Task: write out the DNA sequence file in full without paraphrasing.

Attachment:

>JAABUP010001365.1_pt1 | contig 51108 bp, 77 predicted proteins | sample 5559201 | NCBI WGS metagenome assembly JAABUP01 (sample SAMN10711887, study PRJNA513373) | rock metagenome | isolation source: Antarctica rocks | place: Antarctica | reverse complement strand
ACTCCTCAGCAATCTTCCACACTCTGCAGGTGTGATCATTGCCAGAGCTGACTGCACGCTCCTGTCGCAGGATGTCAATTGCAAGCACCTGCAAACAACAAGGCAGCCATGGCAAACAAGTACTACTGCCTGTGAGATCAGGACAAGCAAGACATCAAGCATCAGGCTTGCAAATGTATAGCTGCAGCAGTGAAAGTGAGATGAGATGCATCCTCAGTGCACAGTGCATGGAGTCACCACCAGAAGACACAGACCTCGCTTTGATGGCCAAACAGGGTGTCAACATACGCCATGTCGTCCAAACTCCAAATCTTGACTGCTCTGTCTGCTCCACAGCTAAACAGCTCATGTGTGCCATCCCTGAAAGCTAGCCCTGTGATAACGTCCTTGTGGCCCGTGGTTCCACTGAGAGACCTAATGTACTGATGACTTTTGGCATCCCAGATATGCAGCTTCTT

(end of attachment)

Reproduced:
>JAABUP010001365.1_pt1 | contig 51108 bp, 77 predicted proteins | sample 5559201 | NCBI WGS metagenome assembly JAABUP01 (sample SAMN10711887, study PRJNA513373) | rock metagenome | isolation source: Antarctica rocks | place: Antarctica | reverse complement strand
ACTCCTCAGCAATCTTCCACACTCTGCAGGTGTGATCATTGCCAGAGCTGACTGCACGCTCCTGTCGCAGGATGTCAATTGCAAGCACCTGCAAACAACAAGGCAGCCATGGCAAACAAGTACTACTGCCTGTGAGATCAGGACAAGCAAGACATCAAGCATCAGGCTTGCAAATGTATAGCTGCAGCAGTGAAAGTGAGATGAGATGCATCCTCAGTGCACAGTGCATGGAGTCACCACCAGAAGACACAGACCTCGCTTTGATGGCCAAACAGGGTGTCAACATACGCCATGTCGTCCAAACTCCAAATCTTGACTGCTCTGTCTGCTCCACAGCTAAACAGCTCATGTGTGCCATCCCTGAAAGCTAGCCCTGTGATAACGTCCTTGTGGCCCGTGGTTCCACTGAGAGACCTAATGTACTGATGACTTTTGGCATCCCAGATATGCAGCTTCTT